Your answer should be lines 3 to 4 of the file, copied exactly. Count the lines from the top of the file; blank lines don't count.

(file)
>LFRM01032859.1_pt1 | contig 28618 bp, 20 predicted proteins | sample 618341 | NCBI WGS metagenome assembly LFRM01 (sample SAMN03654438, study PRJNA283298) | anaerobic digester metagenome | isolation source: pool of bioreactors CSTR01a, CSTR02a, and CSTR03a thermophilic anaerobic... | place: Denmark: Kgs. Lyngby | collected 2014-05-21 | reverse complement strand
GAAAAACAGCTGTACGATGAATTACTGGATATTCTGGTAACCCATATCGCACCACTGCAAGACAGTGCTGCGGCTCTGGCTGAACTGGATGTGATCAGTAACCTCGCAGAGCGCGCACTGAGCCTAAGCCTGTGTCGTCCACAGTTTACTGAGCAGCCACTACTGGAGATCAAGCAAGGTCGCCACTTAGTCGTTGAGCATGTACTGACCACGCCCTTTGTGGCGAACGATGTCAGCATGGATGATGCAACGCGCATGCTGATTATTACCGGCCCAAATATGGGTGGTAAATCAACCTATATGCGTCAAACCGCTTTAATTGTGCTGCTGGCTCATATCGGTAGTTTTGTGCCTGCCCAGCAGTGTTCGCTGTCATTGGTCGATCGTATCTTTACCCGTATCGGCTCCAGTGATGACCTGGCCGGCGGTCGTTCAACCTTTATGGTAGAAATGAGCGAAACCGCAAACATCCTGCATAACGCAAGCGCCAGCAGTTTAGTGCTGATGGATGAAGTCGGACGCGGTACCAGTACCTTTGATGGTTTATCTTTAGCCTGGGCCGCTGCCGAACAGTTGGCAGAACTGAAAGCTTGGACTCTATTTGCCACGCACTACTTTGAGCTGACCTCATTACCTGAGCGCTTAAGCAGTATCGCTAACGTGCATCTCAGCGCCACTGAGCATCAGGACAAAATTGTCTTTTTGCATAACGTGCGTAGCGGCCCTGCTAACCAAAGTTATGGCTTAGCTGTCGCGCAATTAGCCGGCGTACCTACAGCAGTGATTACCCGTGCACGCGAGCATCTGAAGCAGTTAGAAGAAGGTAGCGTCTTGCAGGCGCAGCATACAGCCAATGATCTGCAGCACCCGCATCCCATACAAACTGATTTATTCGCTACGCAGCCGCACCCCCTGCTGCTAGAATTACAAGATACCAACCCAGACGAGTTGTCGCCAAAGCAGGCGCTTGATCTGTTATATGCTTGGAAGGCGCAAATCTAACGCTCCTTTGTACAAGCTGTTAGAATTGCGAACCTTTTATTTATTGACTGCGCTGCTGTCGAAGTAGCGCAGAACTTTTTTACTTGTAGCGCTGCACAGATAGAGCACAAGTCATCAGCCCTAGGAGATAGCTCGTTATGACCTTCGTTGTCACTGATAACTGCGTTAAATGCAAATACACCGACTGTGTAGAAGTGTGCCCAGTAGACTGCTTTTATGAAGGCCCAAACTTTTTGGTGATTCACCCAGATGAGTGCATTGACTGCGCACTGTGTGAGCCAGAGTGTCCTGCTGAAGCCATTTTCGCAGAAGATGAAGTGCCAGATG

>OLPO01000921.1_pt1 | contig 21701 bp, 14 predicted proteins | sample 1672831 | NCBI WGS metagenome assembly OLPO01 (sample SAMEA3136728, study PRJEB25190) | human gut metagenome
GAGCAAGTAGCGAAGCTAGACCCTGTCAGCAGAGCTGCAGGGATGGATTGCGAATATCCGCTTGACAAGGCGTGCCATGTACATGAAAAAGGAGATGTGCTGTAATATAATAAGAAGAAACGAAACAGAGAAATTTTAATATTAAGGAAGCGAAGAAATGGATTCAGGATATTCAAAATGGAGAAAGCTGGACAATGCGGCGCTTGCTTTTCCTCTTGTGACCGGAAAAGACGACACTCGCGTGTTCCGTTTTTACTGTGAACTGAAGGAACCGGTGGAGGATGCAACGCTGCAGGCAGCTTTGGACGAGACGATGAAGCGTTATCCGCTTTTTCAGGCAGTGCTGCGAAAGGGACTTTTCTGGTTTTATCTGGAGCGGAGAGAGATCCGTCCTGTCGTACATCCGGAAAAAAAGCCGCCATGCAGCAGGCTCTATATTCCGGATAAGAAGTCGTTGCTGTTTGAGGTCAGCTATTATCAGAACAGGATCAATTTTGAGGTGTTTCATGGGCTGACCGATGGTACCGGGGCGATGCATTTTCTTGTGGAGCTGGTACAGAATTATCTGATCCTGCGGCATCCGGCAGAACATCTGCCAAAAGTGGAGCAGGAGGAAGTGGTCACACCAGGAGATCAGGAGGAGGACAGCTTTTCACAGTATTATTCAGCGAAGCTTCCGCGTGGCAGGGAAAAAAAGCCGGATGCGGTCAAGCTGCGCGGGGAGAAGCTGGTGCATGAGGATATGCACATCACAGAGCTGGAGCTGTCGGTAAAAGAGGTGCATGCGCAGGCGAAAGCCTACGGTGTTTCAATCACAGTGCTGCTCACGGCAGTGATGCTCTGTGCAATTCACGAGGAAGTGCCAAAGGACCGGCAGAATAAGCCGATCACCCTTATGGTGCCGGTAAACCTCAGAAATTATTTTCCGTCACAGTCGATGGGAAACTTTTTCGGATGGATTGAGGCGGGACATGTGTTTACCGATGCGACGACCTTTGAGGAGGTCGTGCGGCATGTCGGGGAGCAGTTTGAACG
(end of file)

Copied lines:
>OLPO01000921.1_pt1 | contig 21701 bp, 14 predicted proteins | sample 1672831 | NCBI WGS metagenome assembly OLPO01 (sample SAMEA3136728, study PRJEB25190) | human gut metagenome
GAGCAAGTAGCGAAGCTAGACCCTGTCAGCAGAGCTGCAGGGATGGATTGCGAATATCCGCTTGACAAGGCGTGCCATGTACATGAAAAAGGAGATGTGCTGTAATATAATAAGAAGAAACGAAACAGAGAAATTTTAATATTAAGGAAGCGAAGAAATGGATTCAGGATATTCAAAATGGAGAAAGCTGGACAATGCGGCGCTTGCTTTTCCTCTTGTGACCGGAAAAGACGACACTCGCGTGTTCCGTTTTTACTGTGAACTGAAGGAACCGGTGGAGGATGCAACGCTGCAGGCAGCTTTGGACGAGACGATGAAGCGTTATCCGCTTTTTCAGGCAGTGCTGCGAAAGGGACTTTTCTGGTTTTATCTGGAGCGGAGAGAGATCCGTCCTGTCGTACATCCGGAAAAAAAGCCGCCATGCAGCAGGCTCTATATTCCGGATAAGAAGTCGTTGCTGTTTGAGGTCAGCTATTATCAGAACAGGATCAATTTTGAGGTGTTTCATGGGCTGACCGATGGTACCGGGGCGATGCATTTTCTTGTGGAGCTGGTACAGAATTATCTGATCCTGCGGCATCCGGCAGAACATCTGCCAAAAGTGGAGCAGGAGGAAGTGGTCACACCAGGAGATCAGGAGGAGGACAGCTTTTCACAGTATTATTCAGCGAAGCTTCCGCGTGGCAGGGAAAAAAAGCCGGATGCGGTCAAGCTGCGCGGGGAGAAGCTGGTGCATGAGGATATGCACATCACAGAGCTGGAGCTGTCGGTAAAAGAGGTGCATGCGCAGGCGAAAGCCTACGGTGTTTCAATCACAGTGCTGCTCACGGCAGTGATGCTCTGTGCAATTCACGAGGAAGTGCCAAAGGACCGGCAGAATAAGCCGATCACCCTTATGGTGCCGGTAAACCTCAGAAATTATTTTCCGTCACAGTCGATGGGAAACTTTTTCGGATGGATTGAGGCGGGACATGTGTTTACCGATGCGACGACCTTTGAGGAGGTCGTGCGGCATGTCGGGGAGCAGTTTGAACG